Flavored e-cigarettes and vaping products are quickly erasing decades of progress in decreasing youth tobacco use. And, unless the Trump administration takes swift action, these products will lead to severe but entirely preventable health consequences for a new generation of Americans addicted to nicotine.
Although vaping technology is too new to gauge its long-term effects on health, the immediate impact is stark: More than one-quarter of U.S. high school students, and one in 10 middle school students, have used e-cigarettes in the past 30 days, according to the 2019 National Youth Tobacco Survey from the U.S. Centers for Disease Control (CDC).
This represents about 5.3 million teens and preteens who admit to experimenting with these unregulated and harmful vaping devices in the past month, signaling a monumental shift in tobacco product use among youth that peaked in the 1970s. For context, the same study reported that more than 27% of high school students said they used e-cigarettes in the previous month, while less than 6% of students admitted using traditional combustible cigarettes over the same period.
In September, the White House announced the Trump administration intended to ban flavored e-cigarettes, including mint and menthol, from the market. Shortly thereafter, President Trump made it clear that he was reconsidering such a move. With the stakes of this public health epidemic growing by the day, President Trump invited the American Medical Association (AMA) and other leading public health organizations, as well as representatives of the vaping industry, to the White House in November to discuss the issue.
During that meeting, the physician and public health organizations urged the President to immediately ban all flavored e-cigarettes from the marketplace – our best hope to reverse the devastating trend we’re seeing in our high schools and middle schools. We anticipate the President’s decision in the coming weeks.
The urgent public health threat created by e-cigarettes and vaping is driven by several factors, including the sophisticated technology for nicotine delivery that lessens the social stigma tied to smoking. Also, the slick marketing campaigns by some of the biggest players in the vaping and tobacco industries – which now have significant cross-ownership – previously emphasized an array of flavored products such as fruit, candy and mint specifically designed to attract teens and young adults.
In fact, the CDC survey cited above shows that flavored e-cigarettes are the most commonly used flavored tobacco product; these products are selected by nearly 70% of e-cigarette users. More than 20% of middle and high school students who have tried using e-cigarettes indicated that the availability of flavors such as mint, candy, fruit or chocolate drove their decision.
America’s physicians, led by the AMA, have waged a public battle against tobacco use since the 1960s, when evidence in peer-reviewed journals directly linked cigarettes to lung cancer and heart disease.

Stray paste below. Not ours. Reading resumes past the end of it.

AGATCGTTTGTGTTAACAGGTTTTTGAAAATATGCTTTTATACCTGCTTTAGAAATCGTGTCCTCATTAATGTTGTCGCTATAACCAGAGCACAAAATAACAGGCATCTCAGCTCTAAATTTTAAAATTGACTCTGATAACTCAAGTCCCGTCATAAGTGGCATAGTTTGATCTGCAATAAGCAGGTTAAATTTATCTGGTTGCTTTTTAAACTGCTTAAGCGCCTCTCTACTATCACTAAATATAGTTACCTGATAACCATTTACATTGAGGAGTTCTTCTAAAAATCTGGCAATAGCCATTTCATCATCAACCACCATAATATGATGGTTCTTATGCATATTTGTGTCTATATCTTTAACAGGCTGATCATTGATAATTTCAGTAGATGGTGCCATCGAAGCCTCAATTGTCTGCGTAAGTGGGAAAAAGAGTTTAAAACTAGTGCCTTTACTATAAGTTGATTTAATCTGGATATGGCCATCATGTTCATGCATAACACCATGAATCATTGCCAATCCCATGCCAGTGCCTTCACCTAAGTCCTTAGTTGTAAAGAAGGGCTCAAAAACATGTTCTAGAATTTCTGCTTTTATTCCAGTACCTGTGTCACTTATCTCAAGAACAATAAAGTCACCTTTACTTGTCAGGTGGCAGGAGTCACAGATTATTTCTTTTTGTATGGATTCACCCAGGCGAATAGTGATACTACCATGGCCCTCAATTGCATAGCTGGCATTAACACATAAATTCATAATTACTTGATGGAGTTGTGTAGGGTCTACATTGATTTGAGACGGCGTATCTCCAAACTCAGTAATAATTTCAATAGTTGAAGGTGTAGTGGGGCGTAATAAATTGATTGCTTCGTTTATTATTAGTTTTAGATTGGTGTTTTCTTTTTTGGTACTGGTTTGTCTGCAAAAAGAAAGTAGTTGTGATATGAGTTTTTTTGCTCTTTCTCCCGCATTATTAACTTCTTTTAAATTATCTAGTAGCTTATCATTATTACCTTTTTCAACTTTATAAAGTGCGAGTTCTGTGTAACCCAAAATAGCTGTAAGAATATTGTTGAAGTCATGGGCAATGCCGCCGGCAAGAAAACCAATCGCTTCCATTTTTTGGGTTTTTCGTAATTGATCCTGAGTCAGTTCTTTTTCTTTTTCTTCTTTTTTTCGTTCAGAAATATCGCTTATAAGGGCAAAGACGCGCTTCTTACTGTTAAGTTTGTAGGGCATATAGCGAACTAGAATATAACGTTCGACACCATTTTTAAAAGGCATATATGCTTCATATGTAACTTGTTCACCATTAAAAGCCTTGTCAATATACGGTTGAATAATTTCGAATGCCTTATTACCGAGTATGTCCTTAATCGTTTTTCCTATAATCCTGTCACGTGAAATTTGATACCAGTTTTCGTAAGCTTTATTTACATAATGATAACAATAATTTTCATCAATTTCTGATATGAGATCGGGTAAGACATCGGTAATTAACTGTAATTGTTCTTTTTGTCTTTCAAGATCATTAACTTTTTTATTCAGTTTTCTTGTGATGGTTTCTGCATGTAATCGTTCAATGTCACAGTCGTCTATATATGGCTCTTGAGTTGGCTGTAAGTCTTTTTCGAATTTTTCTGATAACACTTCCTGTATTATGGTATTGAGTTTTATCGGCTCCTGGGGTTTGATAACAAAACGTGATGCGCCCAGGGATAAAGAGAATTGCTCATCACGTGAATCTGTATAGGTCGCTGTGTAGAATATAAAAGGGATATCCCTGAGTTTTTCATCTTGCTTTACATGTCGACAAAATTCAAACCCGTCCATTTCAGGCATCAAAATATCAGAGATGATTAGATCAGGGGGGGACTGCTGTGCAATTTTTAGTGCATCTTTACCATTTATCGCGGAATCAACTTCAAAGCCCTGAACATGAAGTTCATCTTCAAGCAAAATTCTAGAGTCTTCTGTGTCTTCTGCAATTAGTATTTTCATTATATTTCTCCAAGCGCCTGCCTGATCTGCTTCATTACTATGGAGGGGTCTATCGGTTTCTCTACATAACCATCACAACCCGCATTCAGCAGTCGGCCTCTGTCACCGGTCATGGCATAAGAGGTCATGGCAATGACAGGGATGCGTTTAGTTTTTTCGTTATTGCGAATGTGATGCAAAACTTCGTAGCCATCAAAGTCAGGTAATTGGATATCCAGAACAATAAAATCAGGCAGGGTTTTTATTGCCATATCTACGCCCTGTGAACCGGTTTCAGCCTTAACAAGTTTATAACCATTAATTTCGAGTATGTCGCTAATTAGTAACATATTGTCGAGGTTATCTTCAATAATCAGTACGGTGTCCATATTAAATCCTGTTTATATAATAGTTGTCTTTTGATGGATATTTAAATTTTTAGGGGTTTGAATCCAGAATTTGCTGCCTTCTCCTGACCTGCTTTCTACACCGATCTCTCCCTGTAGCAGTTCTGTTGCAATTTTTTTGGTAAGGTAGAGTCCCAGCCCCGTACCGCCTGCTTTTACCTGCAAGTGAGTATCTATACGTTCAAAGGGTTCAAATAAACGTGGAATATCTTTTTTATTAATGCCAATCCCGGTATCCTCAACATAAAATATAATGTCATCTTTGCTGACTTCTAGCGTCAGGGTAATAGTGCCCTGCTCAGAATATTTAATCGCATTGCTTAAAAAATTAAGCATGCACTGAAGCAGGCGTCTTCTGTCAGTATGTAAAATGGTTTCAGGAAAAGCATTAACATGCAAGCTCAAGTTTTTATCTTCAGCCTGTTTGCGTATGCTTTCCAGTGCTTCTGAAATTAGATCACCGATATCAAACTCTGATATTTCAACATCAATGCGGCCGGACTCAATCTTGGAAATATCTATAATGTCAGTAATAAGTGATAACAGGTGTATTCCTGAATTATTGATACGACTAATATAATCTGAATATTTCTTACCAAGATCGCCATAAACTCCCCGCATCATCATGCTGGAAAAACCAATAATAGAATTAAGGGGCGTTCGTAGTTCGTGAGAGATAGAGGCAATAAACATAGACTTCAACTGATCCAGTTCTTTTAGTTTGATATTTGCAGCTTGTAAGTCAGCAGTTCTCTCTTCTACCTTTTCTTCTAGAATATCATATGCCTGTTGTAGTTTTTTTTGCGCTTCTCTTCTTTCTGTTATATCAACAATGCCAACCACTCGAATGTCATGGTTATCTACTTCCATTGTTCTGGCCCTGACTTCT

As the lethal health risks of smoking became clear, the tobacco industry fought back by sowing uncertainty in the face of scientific consensus. They maintained that a definitive link had not been proven and asserted that further research was needed. Today, manufacturers of e-cigarettes and vaping devices must defend their products against the surging rate of youth vaping.
The long-term health effects of nicotine addiction are abundantly clear. People younger than 25 are at greater risk from nicotine due to its effects on the developing brain, particularly in the areas of impulse control, attention span and the ability to learn. The U.S. surgeon general also has determined that nicotine use during adolescence can prime the brain for further addiction to other drugs.
And while we advocate for an immediate federal ban on all flavored e-cigarettes, the AMA also continues to support local, state and federal actions to prohibit the sale of flavored tobacco products. We applaud the eight states and dozens of municipalities that have enacted bans on flavored products, and strongly encourage other jurisdictions to follow suit.
We support legislation pending in the U.S. House of Representatives, the “Reversing the Youth Tobacco Epidemic Act of 2019,” (HR 2339), and urge Congress to take swift action to adopt legislation to ban e-cigarette product advertisements and prohibit online sales of tobacco products.
And we strongly encourage further clinical and epidemiological research on e-cigarettes and greater awareness of the potential effects on public health.
We cannot waste years or even decades on this emerging public health threat while a new generation falls prey to nicotine addiction. The verdict on vaping is clear. The time for bold and decisive action is now.